It was the veteran muck-raking journalist Claude Cockburn who used to provide
the sort of advice we need today: “Every morning when you wind up your watch you
should wind up your mind as well.” And that may be the trouble, people no longer
have to wind up their watches every morning. Like so much in life, a
screen-based system does it for them. And it becomes easy to forget, as is
dawning on us every business day of our lives, precisely what lies beneath the
information we use.
But this is the most important focus for any member of a board of directors
in 2009. Under the Companies Act 2006, directors have to take the long view and
explain what they are up to. They may be tempted to set this aside as another
bit of old boilerplate to put in the report and accounts. But it could be a very
useful overriding principle to stare at in the mirror every morning. You may not
have to wind a watch up, but you do have to think and think harder than ever
It may be a cliché, but it’s true the world has changed. Even at this time
last year, any finance director who was asked where a material uncertainty might
lie would have what they thought was a fairly competent view, backed up by all
the papers and documentary evidence that an investor, or a lawyer, might want.
That is no longer the case.
Now it is different. So how should you tackle it? For a start, just as the
world has changed, so should your approach. Throwing out all the thoughts and
procedures which would have seemed automatic last year should be a start. All
you need to know, as one finance director said to me recently, is that “same as
last year” cannot be an option.
The old procedure of starting from last year’s figures and effectively
twiddling them a bit is no longer of any use. It is time for a blank sheet of
paper. There has to be a new story to be told. There has been a profound change.
And at the heart of it, for all directors, let alone finance directors, is the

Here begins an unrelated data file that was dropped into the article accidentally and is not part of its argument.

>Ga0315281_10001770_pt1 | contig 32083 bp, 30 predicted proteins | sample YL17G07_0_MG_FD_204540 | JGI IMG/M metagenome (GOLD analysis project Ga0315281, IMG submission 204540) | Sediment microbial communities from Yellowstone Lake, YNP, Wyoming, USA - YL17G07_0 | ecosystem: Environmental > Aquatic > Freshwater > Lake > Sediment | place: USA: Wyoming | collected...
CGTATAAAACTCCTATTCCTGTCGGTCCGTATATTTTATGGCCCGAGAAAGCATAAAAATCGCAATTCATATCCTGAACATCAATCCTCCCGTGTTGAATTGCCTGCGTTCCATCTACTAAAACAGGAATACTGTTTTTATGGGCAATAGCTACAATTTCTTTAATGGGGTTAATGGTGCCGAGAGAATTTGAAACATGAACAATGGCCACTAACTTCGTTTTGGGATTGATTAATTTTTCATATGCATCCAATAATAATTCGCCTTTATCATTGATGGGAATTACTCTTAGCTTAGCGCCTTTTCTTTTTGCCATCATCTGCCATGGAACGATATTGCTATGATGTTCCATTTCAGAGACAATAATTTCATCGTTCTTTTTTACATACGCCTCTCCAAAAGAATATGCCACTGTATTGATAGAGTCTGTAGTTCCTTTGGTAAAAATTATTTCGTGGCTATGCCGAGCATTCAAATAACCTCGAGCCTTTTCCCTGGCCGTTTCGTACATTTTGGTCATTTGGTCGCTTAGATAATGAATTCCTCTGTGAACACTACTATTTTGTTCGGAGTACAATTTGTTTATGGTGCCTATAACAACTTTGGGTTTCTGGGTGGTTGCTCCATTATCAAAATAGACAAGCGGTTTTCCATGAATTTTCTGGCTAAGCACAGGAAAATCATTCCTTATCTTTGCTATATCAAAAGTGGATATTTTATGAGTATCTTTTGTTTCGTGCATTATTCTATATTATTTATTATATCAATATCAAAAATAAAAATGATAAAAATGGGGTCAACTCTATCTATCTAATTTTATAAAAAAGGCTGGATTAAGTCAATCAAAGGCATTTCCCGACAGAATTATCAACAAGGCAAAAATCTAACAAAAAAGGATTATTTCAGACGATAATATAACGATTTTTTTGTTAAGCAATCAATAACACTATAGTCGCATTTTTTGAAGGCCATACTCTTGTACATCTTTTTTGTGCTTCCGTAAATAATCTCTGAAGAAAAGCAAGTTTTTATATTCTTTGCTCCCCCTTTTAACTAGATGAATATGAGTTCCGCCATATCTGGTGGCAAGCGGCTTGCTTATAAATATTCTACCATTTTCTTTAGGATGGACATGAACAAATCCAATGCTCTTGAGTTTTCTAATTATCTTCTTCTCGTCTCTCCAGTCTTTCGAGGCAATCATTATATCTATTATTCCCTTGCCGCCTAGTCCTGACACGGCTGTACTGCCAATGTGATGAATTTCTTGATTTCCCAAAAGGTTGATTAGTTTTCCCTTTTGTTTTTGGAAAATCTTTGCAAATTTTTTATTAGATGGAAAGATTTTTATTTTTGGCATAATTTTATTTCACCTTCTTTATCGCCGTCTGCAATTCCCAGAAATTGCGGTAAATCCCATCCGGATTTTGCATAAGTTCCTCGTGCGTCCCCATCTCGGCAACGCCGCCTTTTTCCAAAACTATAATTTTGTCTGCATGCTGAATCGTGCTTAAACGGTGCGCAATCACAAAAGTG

issue of going concern.
This means dealing effectively with the risks which the company faces. All
those neat risk matrixes which were sent up to the board of directors in recent
years proved little use when the whole world tipped sideways. Suddenly the bit
of the risk boxes which no one ever took any notice of was the bit which was
typically the most pressing and important. It was that chunk labelled “High
risk. Low likelihood.” But that is now exactly where the majority of companies
Not just that. Risk has for too long been packaged away as a separate
discipline. Directors look at the reports. They become an aide-memoire. They
don’t become central to board thinking. One risk expert once pointed out to me
how a risk manager had been hauled over the coals because one specific risk had
appeared out of left-field and caused great damage to the company. The board was
incandescent. The risk managers got it in the neck and then pointed out that the
risk which the board had been unprepared for was high on the risk analysis which
had gone up to the last board meeting. The board just hadn’t paid any attention
to it. Classic, really.
Risk must now be central – and central not just to a company internally, but
also to its investors externally.
The finance director that survives will be the one that manages to tie these
two concepts together. The board should need no incentive after the events of
the last year to take risk rather more seriously and to actively seek out risks
which fit in the high risk, low likelihood box. Likewise, the more companies
come clean to investors over the risks that they face and explain what they are
doing about them, the better chance of survival they will have.
There are other measures which have now come fully into force which, if
properly used, will help directors get a grip. The first is the use of the
business review. People may have complained, back when it was being formulated,
that this is just more bureaucracy, but now it seems a timely tool to provide
help. Add this to IFRS7 covering the disclosure of liquidity risk relating to
financial instruments and you have a package which can be used to update
corporate thinking and turn disclosure into something useful both to investors
Put both of these measures together and then set out to provide a narrative
and information that will make your company’s disclosures valuable. This is the
year when, above all, companies that put across a credible and well-documented
story that reassures investors are the ones that will last the course.
But the key skill will be that daily winding up of the mind to cope with
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